"App and Drive" is the New Danger Among Teen Drivers
Jim LiebeltJim Liebelt's Blog
- 2016 Aug 02
*The following is excerpted from an online article posted on PR Newswire.
Teens have been inundated with messages about the dangers of texting while driving over the past several years—and while this message is still vitally important, texting is not the only danger popping up on their smartphones. According to new research conducted by Liberty Mutual Insurance and SADD (Students Against Destructive Decisions), while 27 percent of teens today still report texting and driving, a bigger concern is that two out of three teens (68 percent) admit to using apps while driving. In fact, when asked to rank the driving behaviors they perceived to be most dangerous, looking at or posting to social media apps ranked much lower as compared to texting and driving or driving under the influence of alcohol, for example.
To complement the more traditional, quantitative research, the study also incorporated implicit association testing (IAT), which has been used for the past 20 years to measure unconscious bias. This method provided teens with a range of different visual driving scenarios such as texting, using various apps and receiving phone calls along with a set of key words. The speed with which teens associated these scenarios with words such as "distracting," "safe," and "fun," among others, was then used to reveal their more automatic, gut-level reactions and feelings concerning distracted and dangerous driving behaviors. The unconscious biases identified in the IAT, coupled with the findings teens reported in the survey, reveal gaps in what teens believe versus what they say and how they act.
In many cases, teens' reported actions didn't match with what they implicitly felt. In the explicit, self-reporting survey, almost all teens acknowledge app usage as a danger behind the wheel (95 percent). However, when presented with a visual of an app notification appearing on a smartphone during implicit association testing, it was revealed that approximately 80 percent of teens fundamentally view app use while driving as "not distracting."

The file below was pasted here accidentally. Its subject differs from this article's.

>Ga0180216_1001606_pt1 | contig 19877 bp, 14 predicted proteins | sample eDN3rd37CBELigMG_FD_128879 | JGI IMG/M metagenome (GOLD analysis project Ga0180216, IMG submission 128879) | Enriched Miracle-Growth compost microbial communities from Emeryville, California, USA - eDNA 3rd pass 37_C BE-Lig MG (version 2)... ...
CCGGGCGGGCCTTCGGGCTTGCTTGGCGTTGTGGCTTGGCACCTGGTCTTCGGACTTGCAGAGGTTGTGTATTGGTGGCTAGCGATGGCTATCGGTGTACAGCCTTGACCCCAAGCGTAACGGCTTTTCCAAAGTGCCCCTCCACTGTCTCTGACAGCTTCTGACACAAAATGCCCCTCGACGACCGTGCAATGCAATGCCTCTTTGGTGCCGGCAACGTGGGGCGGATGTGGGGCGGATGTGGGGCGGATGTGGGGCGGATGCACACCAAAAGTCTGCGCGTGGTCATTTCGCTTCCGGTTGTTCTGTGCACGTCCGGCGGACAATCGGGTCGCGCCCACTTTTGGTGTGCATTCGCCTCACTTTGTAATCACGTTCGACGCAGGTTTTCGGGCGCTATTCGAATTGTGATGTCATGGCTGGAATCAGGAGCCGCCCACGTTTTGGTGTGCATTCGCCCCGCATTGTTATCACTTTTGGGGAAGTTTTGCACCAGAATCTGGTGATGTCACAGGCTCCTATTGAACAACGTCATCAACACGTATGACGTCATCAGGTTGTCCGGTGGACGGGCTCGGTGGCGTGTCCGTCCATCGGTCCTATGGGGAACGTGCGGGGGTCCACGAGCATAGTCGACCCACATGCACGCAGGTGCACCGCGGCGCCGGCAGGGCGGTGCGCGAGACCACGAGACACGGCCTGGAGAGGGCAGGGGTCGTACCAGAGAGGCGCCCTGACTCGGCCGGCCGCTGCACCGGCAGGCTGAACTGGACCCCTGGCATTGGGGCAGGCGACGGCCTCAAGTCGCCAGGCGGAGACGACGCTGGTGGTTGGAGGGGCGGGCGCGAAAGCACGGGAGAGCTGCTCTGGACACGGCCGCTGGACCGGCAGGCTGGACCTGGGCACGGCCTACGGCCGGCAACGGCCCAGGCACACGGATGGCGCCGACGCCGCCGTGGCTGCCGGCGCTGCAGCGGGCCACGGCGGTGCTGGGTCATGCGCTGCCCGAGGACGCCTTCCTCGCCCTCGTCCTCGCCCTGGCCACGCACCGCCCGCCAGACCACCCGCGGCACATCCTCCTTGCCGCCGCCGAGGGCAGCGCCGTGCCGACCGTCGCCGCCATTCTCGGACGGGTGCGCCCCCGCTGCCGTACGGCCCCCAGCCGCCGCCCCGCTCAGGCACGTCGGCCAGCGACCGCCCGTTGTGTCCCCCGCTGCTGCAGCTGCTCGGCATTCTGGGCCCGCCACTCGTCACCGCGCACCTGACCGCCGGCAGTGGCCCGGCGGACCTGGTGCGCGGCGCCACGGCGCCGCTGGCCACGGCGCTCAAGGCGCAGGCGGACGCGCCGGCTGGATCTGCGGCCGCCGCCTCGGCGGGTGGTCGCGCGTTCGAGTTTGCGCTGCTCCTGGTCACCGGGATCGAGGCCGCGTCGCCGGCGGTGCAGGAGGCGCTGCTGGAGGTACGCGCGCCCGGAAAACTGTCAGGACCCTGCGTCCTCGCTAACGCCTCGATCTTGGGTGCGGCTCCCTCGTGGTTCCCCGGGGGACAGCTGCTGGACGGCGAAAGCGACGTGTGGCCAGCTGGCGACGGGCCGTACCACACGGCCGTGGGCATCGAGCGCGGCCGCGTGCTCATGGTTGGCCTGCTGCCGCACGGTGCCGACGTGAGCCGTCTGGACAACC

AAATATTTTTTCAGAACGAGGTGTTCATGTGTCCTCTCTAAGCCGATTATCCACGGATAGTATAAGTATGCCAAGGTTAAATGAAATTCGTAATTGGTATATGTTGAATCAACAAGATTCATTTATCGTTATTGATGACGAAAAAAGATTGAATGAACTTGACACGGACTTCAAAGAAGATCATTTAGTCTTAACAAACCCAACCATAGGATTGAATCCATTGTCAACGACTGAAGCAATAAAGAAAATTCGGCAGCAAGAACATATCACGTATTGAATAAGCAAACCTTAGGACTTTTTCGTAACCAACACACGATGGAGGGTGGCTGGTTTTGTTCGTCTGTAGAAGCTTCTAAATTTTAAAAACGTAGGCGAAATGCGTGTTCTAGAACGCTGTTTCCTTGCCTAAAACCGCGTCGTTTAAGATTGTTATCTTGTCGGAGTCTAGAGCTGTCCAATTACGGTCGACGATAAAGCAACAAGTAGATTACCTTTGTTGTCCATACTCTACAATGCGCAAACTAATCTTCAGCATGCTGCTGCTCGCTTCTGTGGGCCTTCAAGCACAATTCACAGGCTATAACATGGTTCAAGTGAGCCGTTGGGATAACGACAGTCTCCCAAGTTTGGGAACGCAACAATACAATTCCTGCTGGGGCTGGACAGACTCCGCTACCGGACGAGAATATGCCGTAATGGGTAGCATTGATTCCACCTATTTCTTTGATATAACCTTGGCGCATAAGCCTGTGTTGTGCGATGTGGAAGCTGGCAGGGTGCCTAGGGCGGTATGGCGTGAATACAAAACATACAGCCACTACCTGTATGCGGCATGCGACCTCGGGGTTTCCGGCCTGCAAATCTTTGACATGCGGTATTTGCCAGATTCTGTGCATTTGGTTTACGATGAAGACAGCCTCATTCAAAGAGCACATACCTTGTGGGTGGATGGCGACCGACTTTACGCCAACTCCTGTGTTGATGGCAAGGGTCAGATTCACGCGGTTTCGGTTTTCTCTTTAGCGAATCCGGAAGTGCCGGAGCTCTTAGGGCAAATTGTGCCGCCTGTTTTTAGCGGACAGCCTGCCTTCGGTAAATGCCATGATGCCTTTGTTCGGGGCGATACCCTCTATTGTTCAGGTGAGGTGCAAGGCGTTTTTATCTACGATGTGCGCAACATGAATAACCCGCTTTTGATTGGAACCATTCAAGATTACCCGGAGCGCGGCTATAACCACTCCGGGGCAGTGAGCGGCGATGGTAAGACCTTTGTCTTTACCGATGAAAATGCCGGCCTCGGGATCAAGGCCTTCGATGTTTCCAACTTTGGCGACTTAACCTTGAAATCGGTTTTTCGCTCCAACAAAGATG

"This research identifies teens' underlying beliefs about key driving habits, providing insight into what teens really believe," said Dr. Gene Beresin, senior advisor on adolescent psychiatry with SADD and Executive Director of The Clay Center for Young Healthy Minds at Massachusetts General Hospital. "Teens as a whole are saying all the right things, but implicitly believe that using their phone while driving is safe and not a stressor or distraction behind the wheel."
Teens may consider navigation and music apps as "utilities," diluting the perception of the dangers related to their use while driving. While 41 percent explicitly state that using navigation apps while driving is dangerous or distracting, 58 percent report using them on the road. More teens (64 percent) say that using music apps while driving is dangerous or distracting, but nearly half (46 percent) still admit to using them in the car.
While navigation and music apps may seem harmless, how teens interact with them can be distracting. Turning on music apps, changing a destination, actively checking directions and flipping through a playlist are all examples of potentially dangerous app usage behind the wheel. Implicit association testing also indicates that teens believe checking a notification or opening an app is less dangerous and distracting than texting while driving.
"Phone use while driving is one of the most concerning behaviors by inexperienced teen drivers. Any behavior that takes your eyes and focus off the road, even for mere seconds, can impair your ability to react to hazards and other vehicles," said Dr. William Horrey, Ph.D., principal research scientist at the Liberty Mutual Insurance Research Institute for Safety. "It's not the apps themselves that are dangerous, but how we, and our teens, interact with them while behind the wheel."